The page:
7 thoughts on “Ceci n’est pas une pipe

  1. I agree with you — wholeheartedly. The only thing that’s paralyzing me about this post is that your IEP lasted that long and involved that many people and you endured it at all. My hat — and pipe’s off to you.

  2. I am with you in spirit on your journey as I read your posts but there is a part of me that needs to play devil’s advocate. I look at the enormous amount of manpower it requires to educate your child, at the amount of inhibition it places on the educational experience of other children and I ask- aren’t there other opportunities for Milo to be socialized and educated? Why must Milo have a traditional classroom experience if that environment is not conducive to his needs? I WOULD struggle if my child were in Milo’s class and his needs preempted the learning process for my child. Please answer me gently as I do not mean these questions confrontationally but rather as a problem solving mechanism. All the best to you and your journey.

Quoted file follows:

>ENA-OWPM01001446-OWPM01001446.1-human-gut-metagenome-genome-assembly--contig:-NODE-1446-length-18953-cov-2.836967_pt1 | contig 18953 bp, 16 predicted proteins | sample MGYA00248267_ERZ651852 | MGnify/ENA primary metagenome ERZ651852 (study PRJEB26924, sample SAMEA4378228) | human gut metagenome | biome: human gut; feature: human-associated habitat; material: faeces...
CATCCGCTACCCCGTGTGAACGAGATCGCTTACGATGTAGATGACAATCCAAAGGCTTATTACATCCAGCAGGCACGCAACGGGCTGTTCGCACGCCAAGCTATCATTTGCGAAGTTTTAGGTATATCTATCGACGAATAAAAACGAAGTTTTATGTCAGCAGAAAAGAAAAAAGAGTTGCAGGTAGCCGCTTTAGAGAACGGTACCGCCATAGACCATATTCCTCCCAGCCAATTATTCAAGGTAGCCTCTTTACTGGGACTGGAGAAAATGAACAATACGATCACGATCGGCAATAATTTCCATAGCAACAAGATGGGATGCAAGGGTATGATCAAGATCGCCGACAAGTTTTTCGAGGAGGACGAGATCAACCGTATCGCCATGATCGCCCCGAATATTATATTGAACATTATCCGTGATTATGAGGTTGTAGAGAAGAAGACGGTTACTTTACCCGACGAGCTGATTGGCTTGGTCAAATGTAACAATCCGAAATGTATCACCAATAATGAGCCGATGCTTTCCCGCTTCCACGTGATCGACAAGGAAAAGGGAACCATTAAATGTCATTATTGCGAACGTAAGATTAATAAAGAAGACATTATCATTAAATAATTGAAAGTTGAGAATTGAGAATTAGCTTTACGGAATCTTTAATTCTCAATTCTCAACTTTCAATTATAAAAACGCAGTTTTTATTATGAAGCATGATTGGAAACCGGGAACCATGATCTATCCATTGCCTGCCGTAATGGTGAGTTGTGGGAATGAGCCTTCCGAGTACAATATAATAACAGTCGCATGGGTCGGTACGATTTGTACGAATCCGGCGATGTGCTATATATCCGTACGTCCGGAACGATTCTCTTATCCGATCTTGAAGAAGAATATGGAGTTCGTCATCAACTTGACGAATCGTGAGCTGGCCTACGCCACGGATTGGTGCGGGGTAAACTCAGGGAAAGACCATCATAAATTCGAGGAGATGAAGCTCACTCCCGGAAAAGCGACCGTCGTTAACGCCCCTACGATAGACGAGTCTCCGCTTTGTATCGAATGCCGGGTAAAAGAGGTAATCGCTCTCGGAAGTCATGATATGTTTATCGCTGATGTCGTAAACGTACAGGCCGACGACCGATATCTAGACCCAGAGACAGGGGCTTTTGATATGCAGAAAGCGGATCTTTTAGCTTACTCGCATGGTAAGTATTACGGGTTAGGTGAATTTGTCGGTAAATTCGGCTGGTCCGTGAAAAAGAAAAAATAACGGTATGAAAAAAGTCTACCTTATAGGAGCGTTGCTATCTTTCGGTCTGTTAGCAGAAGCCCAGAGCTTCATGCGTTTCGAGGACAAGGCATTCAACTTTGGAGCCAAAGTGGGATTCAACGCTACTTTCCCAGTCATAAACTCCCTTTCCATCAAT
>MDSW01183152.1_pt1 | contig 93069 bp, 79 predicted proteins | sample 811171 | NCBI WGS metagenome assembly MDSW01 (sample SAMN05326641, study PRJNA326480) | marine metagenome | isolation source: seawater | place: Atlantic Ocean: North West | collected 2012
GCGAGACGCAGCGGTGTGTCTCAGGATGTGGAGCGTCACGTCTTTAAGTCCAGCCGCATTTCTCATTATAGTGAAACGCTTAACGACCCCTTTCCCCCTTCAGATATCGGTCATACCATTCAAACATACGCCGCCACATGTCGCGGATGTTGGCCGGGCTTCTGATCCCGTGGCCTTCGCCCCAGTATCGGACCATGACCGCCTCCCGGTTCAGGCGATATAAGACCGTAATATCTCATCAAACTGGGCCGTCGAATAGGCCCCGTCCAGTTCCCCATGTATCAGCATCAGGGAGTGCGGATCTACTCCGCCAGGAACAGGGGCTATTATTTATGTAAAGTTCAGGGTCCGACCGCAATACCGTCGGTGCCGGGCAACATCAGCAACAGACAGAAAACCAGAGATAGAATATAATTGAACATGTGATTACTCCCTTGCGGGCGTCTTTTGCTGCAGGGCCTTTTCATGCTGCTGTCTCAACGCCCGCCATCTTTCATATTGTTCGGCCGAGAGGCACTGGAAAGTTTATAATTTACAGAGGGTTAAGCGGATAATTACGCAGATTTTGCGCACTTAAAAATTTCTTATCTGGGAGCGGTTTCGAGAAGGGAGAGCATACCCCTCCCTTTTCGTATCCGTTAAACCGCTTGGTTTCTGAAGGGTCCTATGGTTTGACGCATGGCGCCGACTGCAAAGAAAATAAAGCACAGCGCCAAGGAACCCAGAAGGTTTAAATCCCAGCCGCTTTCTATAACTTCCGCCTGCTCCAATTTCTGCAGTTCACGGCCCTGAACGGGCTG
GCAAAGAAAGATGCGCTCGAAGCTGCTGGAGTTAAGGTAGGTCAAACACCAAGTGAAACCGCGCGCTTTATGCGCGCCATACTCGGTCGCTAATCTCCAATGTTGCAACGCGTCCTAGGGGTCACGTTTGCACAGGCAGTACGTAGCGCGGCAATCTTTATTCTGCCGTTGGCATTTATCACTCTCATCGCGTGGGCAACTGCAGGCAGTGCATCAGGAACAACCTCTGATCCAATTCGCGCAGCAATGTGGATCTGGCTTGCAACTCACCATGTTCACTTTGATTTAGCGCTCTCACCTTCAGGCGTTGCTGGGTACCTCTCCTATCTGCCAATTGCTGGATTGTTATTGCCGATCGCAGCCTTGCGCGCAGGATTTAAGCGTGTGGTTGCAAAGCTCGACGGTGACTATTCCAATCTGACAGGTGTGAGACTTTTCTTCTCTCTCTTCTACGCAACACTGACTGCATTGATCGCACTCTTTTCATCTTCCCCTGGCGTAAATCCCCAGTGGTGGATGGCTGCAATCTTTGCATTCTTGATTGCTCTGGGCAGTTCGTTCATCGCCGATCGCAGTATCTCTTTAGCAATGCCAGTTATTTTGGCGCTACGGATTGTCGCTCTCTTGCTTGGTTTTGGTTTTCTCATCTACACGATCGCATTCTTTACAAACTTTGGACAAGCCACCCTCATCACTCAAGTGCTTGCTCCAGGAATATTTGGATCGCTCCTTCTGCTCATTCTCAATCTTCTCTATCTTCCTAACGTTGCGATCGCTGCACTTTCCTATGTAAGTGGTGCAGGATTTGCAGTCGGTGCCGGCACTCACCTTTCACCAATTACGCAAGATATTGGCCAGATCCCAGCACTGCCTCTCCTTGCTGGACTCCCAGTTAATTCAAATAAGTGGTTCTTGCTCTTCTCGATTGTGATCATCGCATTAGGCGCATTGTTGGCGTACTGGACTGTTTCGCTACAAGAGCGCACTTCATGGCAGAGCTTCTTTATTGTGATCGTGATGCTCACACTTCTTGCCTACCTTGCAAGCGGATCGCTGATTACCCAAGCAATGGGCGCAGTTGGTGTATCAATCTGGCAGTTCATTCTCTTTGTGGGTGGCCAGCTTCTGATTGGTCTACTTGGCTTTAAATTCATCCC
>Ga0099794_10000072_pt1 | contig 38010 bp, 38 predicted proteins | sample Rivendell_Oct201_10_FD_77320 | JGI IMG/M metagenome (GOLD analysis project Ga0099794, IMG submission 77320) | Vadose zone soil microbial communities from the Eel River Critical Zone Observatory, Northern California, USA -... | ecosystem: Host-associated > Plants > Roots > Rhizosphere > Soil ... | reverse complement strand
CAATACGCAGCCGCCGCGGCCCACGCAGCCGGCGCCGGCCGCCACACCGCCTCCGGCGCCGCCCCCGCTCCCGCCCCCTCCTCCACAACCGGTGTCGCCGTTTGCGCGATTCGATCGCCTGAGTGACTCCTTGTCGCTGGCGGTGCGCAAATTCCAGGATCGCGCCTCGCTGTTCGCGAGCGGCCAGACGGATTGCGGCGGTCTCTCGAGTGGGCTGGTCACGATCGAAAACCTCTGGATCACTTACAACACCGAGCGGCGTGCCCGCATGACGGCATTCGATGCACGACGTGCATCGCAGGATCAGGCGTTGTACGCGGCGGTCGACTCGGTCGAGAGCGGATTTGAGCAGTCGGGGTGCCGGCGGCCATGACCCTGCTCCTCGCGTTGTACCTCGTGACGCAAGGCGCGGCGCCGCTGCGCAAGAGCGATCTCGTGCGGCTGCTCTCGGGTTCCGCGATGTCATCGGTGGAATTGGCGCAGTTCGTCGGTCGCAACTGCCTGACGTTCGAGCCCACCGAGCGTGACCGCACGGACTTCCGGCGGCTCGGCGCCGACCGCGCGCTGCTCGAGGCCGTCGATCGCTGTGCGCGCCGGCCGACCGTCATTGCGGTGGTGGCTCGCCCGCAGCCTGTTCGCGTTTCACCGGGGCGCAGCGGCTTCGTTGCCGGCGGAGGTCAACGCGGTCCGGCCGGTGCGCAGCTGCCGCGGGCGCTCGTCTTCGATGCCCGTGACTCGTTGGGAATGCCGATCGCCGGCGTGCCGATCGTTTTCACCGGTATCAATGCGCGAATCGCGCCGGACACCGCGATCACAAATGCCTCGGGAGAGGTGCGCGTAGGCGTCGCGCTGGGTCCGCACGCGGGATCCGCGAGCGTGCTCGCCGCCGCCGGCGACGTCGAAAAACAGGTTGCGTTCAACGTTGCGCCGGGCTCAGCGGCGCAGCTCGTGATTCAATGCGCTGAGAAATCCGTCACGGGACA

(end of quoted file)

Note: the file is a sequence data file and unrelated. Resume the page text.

• No, no explosion. It’s a good and fair question. And I expect that were I the parent of one of Milo’s classmates, I too would be frustrated with Milo’s presence in my child’s classroom. But, 85% of the time Milo is just a pain in the ass like many other 9 and 1/2 year old boys. He’s only an over the top disturbance 15% of the time. True, those aren’t great numbers, but those numbers surely qualify him for the public education the state constitution promises to all children. (And all means ALL.) Indeed, there may be a better place for Milo to receive an education, but if it exists in the public school system, I cannot find it, nor has a public school official told me about it. Perhaps there is a private school that is more suitable for Milo, but I cannot afford private school tuition. I would welcome any suggestions as to how to educate Milo such that he does not cause any other child discomfort.